Malaysia as education hub looks positive

Malaysia as education hub looks positive
Datuk Seri Idris Jusoh is Malaysia’s Second Education Minister.

Recently I had the privilege of visiting Abu Dhabi, Kazakhstan, and China with our Prime Minister Datuk Seri Najib Tun Razak. I was curious to find out what the locals thought of our higher education system, and so I asked.

Starting with Abu Dhabi, UAE, we were greeted by a local ministry official who used to study in Universiti Malaya (UM). Greeting us with a boisterous "Assalamualaikum (May peace be upon you)! Selamat datang (welcome)!" he told us that Malaysia was an attractive higher education destination for Middle Easterners. On top of its affordability, Malay­sia's attractiveness stemmed from her moderate Muslim approach which largely freed her of problems associated with extremism.

He told me that he felt "spiritually comfortable" in Malaysia. He remarked that although race relations were at times strenuous, this wasn't prevalent and it was common for him to join his fellow Malay, Chinese and Indian course mates at the local eatery. Favourite food? Nasi lemak ayam goreng, of course. Malaysians, he said, had a lot going for them.

Similar feelings were conveyed in Kazakhstan, the world's ninth largest country. With a population of about 18 million people of which 70 per cent are Muslims and 23.9 per cent Orthodox Christians, Kazakhstan shares many similarities with Malaysia. They have such admiration for us that their capital city Astana has been modelled and developed after our very own Putrajaya.

In Kazakhstan, I had a chat with an embassy official, a young lady with unique features (best described as Chinese-Russian-esque), who previously studied in Lim Kok Wing University.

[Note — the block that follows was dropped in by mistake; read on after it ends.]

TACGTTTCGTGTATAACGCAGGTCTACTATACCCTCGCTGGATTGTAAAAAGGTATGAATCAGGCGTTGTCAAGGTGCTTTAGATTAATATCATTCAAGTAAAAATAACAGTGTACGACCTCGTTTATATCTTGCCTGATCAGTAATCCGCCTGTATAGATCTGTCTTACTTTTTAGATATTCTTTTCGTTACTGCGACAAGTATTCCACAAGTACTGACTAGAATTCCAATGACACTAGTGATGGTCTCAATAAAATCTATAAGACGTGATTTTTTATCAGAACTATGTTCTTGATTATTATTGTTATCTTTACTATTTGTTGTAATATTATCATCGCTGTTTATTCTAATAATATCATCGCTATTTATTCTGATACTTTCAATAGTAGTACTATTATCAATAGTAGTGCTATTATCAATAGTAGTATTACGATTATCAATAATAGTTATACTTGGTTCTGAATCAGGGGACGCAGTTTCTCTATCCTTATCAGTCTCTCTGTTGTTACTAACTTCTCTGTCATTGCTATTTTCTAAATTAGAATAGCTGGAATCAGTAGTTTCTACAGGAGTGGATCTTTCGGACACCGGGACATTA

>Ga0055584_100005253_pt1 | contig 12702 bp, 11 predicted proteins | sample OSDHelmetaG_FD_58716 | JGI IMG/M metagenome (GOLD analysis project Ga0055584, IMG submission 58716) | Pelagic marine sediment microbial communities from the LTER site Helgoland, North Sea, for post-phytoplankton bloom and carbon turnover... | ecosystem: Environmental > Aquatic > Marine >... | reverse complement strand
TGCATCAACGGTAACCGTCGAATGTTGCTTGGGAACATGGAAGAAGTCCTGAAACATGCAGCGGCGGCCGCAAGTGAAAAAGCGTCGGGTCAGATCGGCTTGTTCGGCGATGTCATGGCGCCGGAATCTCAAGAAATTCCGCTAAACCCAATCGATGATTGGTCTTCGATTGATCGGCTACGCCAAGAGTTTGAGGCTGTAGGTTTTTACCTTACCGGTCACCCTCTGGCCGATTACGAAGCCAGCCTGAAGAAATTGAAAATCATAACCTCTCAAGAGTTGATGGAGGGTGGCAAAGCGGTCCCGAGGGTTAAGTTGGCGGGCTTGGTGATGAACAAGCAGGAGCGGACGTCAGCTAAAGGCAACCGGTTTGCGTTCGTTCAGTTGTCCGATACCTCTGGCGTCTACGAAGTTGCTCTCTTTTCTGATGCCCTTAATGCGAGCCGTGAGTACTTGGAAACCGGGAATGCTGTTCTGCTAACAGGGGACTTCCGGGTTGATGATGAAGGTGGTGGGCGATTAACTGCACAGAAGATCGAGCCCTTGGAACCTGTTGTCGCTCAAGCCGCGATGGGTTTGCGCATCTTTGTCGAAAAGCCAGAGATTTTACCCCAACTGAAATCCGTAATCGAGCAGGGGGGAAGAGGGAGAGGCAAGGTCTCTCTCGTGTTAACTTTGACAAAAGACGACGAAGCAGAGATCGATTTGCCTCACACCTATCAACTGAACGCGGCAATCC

She told me that she and her friends (some of whom studied at Universiti Putra Malaysia) felt welcome here because Malaysians were very accepting of other cultures. Malaysia's stability and moderate religious image (a recurring viewpoint), she said, makes Malaysia a very popular higher education destination especially for central Asian nations.

I believe there's a lot of truth to this - there are about 1,700 Kazakhstanis in public and private Malaysian higher education institutions. From central Asia alone, the number is around 2,500 students and these numbers are growing.

I also had the privilege of meeting the rector of a university in Kazakhstan who happened to be their former education minister. He said that he would be coming to Malaysia soon to learn English as Malaysia offered the best choices and was most relatable.

He was also impressed with the command of English of most Malaysian businessmen and public officials that he has met. I've extended an invitation and look forward to receiving him in the near future.

Finally, I was in China as part of Malaysia's delegation for the 40th anniversary celebrations of diplomatic relations.

During the visit, I met an Education Malaysia, Beijing officer named Xu Zhen, a Chinese national. A student of Kolej Damansara Utama, Penang campus, he has been working for Education Malaysia for more than 10 years.

He said that he had a positive higher education experience in Malaysia and enjoys working with Malaysians, and this motivated him to continue promoting Malaysian higher education in his homeland. The one complaint he had was that he gained 10kg while studying because Penang's "food paradise" reputation was unfriendly to his waistline.

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